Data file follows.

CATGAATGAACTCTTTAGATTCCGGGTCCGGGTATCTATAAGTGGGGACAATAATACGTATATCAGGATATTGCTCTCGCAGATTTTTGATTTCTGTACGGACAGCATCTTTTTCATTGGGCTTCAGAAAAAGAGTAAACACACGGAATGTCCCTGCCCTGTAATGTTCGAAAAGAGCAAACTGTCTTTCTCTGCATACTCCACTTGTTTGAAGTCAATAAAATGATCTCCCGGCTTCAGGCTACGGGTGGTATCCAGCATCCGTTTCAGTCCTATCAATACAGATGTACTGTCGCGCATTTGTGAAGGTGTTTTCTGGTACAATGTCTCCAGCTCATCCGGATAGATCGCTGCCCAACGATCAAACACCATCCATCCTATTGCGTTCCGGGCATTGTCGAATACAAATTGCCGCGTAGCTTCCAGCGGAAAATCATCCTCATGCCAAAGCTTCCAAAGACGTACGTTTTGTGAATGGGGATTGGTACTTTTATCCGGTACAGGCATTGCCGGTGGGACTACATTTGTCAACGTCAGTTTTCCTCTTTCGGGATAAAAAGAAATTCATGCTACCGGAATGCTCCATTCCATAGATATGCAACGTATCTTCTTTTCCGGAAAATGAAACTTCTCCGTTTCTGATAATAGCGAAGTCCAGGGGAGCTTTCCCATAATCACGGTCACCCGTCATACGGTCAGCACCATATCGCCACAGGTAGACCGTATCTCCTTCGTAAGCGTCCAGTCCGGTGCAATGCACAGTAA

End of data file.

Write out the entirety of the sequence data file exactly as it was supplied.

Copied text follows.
CATGAATGAACTCTTTAGATTCCGGGTCCGGGTATCTATAAGTGGGGACAATAATACGTATATCAGGATATTGCTCTCGCAGATTTTTGATTTCTGTACGGACAGCATCTTTTTCATTGGGCTTCAGAAAAAGAGTAAACACACGGAATGTCCCTGCCCTGTAATGTTCGAAAAGAGCAAACTGTCTTTCTCTGCATACTCCACTTGTTTGAAGTCAATAAAATGATCTCCCGGCTTCAGGCTACGGGTGGTATCCAGCATCCGTTTCAGTCCTATCAATACAGATGTACTGTCGCGCATTTGTGAAGGTGTTTTCTGGTACAATGTCTCCAGCTCATCCGGATAGATCGCTGCCCAACGATCAAACACCATCCATCCTATTGCGTTCCGGGCATTGTCGAATACAAATTGCCGCGTAGCTTCCAGCGGAAAATCATCCTCATGCCAAAGCTTCCAAAGACGTACGTTTTGTGAATGGGGATTGGTACTTTTATCCGGTACAGGCATTGCCGGTGGGACTACATTTGTCAACGTCAGTTTTCCTCTTTCGGGATAAAAAGAAATTCATGCTACCGGAATGCTCCATTCCATAGATATGCAACGTATCTTCTTTTCCGGAAAATGAAACTTCTCCGTTTCTGATAATAGCGAAGTCCAGGGGAGCTTTCCCATAATCACGGTCACCCGTCATACGGTCAGCACCATATCGCCACAGGTAGACCGTATCTCCTTCGTAAGCGTCCAGTCCGGTGCAATGCACAGTAA